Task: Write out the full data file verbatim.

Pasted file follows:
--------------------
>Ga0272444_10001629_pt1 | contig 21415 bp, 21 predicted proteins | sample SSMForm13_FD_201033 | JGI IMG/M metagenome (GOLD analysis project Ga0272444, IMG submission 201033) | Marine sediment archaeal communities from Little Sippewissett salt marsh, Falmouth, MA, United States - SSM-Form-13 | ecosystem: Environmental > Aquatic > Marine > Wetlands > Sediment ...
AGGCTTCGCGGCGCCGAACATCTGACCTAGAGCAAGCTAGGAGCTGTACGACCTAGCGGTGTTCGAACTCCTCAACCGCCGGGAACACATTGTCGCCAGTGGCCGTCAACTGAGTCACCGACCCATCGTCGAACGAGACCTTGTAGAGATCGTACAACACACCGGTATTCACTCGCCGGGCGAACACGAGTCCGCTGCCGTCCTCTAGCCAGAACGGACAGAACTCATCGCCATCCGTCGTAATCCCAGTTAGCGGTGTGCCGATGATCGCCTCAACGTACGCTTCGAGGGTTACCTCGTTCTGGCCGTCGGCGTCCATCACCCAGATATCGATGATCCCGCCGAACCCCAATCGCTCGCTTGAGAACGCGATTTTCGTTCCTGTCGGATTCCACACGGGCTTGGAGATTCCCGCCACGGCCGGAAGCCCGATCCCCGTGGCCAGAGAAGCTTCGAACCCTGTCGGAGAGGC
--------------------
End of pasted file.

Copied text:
>Ga0272444_10001629_pt1 | contig 21415 bp, 21 predicted proteins | sample SSMForm13_FD_201033 | JGI IMG/M metagenome (GOLD analysis project Ga0272444, IMG submission 201033) | Marine sediment archaeal communities from Little Sippewissett salt marsh, Falmouth, MA, United States - SSM-Form-13 | ecosystem: Environmental > Aquatic > Marine > Wetlands > Sediment ...
AGGCTTCGCGGCGCCGAACATCTGACCTAGAGCAAGCTAGGAGCTGTACGACCTAGCGGTGTTCGAACTCCTCAACCGCCGGGAACACATTGTCGCCAGTGGCCGTCAACTGAGTCACCGACCCATCGTCGAACGAGACCTTGTAGAGATCGTACAACACACCGGTATTCACTCGCCGGGCGAACACGAGTCCGCTGCCGTCCTCTAGCCAGAACGGACAGAACTCATCGCCATCCGTCGTAATCCCAGTTAGCGGTGTGCCGATGATCGCCTCAACGTACGCTTCGAGGGTTACCTCGTTCTGGCCGTCGGCGTCCATCACCCAGATATCGATGATCCCGCCGAACCCCAATCGCTCGCTTGAGAACGCGATTTTCGTTCCTGTCGGATTCCACACGGGCTTGGAGATTCCCGCCACGGCCGGAAGCCCGATCCCCGTGGCCAGAGAAGCTTCGAACCCTGTCGGAGAGGC